is fulfilled with light before God commands a firmament. Thus making a long period of
time between command & fulfillment is simply a variation of the day-age interpretation &
doesn't change the ordering of events.

Then Frederick
> Capron in 1902 published 'The Conflict of Truth' in which he argued for the
> fulfledged Days of proclamation theory (although it was only a small part
> of the book). The following is from a recent re-write of Foundation, Fall
> and Flood, which a publisher, who approached me, is looking at right now:
> *****************Excerpt of Foundation, Fall and Flood**********
> Capron writes:
> "When we turn to the text, we observe that the history of each of the six
> days is uniformly introduced by the notable words, 'And God said, ? No
> reader, however superficial, can fail to be struck by this remarkable
> circumstance, that God on each day is in the first instance represented not
> to have done something, but to have said something (not to have made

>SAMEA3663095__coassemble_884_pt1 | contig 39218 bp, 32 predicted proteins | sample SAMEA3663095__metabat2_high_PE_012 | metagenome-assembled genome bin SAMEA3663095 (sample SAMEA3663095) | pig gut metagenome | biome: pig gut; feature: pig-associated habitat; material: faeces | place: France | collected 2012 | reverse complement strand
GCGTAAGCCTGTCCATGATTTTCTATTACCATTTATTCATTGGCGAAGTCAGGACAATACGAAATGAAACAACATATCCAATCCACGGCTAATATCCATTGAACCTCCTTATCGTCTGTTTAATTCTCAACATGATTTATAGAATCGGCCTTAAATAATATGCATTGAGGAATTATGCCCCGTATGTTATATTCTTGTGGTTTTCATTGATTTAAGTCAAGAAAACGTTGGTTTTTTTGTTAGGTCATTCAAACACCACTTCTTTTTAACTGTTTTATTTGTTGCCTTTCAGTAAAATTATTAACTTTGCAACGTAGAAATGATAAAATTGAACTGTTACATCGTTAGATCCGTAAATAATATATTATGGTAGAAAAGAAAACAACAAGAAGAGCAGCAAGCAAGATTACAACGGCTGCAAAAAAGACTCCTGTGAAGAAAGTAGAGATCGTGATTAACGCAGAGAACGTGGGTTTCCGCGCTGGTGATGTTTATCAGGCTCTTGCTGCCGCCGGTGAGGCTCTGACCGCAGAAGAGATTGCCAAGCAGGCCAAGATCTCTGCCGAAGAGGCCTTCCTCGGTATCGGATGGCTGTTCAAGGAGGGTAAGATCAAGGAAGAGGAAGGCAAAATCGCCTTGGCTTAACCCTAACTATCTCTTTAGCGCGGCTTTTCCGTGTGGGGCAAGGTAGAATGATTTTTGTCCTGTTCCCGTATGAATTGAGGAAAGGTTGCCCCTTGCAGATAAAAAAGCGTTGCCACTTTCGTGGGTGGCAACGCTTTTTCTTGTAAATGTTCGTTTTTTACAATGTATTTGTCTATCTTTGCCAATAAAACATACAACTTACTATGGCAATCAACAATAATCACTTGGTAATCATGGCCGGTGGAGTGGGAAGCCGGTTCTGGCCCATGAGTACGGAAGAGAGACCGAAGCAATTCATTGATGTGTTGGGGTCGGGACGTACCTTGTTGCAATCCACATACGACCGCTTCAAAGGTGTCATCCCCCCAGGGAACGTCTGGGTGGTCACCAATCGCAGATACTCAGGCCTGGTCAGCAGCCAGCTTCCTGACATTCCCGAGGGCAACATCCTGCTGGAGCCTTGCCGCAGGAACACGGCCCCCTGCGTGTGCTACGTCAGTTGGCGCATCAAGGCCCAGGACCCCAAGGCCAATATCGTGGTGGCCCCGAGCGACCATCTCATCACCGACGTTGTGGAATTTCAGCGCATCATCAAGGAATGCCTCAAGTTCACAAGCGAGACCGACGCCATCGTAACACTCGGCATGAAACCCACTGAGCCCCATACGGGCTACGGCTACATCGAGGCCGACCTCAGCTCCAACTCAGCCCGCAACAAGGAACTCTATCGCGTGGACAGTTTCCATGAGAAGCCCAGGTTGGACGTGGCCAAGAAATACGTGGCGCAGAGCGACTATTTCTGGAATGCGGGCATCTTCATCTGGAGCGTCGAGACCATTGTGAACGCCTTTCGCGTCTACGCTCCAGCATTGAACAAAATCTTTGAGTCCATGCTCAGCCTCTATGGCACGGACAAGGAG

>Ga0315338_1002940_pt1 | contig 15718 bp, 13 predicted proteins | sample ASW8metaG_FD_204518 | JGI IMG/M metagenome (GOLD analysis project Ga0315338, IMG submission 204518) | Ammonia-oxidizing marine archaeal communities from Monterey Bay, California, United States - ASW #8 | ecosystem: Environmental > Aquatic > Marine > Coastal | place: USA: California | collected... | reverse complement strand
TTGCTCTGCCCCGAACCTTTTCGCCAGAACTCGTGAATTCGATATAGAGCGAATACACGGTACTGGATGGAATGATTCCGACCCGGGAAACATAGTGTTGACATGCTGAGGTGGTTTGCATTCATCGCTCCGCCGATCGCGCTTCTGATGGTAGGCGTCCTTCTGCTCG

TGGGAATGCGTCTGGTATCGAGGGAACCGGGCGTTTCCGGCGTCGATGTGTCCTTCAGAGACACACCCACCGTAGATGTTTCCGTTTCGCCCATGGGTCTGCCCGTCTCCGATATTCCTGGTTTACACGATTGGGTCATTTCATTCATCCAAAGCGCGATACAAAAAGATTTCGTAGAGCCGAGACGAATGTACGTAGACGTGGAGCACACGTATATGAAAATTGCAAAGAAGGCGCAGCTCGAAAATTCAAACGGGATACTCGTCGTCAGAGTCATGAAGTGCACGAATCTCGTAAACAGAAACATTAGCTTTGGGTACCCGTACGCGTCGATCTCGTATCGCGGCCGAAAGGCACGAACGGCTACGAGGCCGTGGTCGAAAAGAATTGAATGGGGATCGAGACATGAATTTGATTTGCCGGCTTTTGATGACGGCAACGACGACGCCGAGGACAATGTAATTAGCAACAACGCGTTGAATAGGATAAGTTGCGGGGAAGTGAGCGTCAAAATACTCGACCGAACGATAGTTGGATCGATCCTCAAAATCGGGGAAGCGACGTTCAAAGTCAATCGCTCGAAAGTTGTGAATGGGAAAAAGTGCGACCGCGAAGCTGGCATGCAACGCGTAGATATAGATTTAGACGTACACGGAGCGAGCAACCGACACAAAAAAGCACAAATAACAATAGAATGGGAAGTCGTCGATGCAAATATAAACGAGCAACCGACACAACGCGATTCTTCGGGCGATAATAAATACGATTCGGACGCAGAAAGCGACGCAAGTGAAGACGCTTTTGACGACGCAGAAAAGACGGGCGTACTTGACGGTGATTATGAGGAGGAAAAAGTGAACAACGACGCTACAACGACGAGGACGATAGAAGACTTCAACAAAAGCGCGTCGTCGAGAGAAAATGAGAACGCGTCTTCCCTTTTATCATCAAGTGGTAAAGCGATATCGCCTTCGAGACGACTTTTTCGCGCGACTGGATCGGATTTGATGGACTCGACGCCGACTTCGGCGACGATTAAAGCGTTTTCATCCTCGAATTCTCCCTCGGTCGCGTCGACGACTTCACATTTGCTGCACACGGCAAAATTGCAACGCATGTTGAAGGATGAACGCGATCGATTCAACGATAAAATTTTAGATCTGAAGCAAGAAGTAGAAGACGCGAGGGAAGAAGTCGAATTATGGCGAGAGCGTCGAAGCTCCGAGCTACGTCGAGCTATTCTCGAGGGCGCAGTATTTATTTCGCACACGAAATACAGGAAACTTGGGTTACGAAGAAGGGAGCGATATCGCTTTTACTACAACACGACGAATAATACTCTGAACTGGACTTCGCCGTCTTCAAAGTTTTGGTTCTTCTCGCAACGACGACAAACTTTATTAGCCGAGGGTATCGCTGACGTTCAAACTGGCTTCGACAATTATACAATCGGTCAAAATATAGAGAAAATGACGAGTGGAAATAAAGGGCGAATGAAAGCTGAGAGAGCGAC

> something, but to have commanded something)?"20

This seems to miss the point that God's command IS God doing something.
God's word does what it says.

> Capron illustrated his view by the following:
> "When we read the 7th verse, 'And God made the expanse,' the question
> naturally arises, 'When did he make it?' To this question almost everyone
> will reply 'On the second day, the day on which the command, 'Let there be
> an expanse' was uttered.' But is it certain that this is the right answer?
> Clearly we are not necessarily committed to it; for the text nowhere
> states, either expressly or by necessary implication, that the effect was
> produced on the day on which the command was given; and if, as we are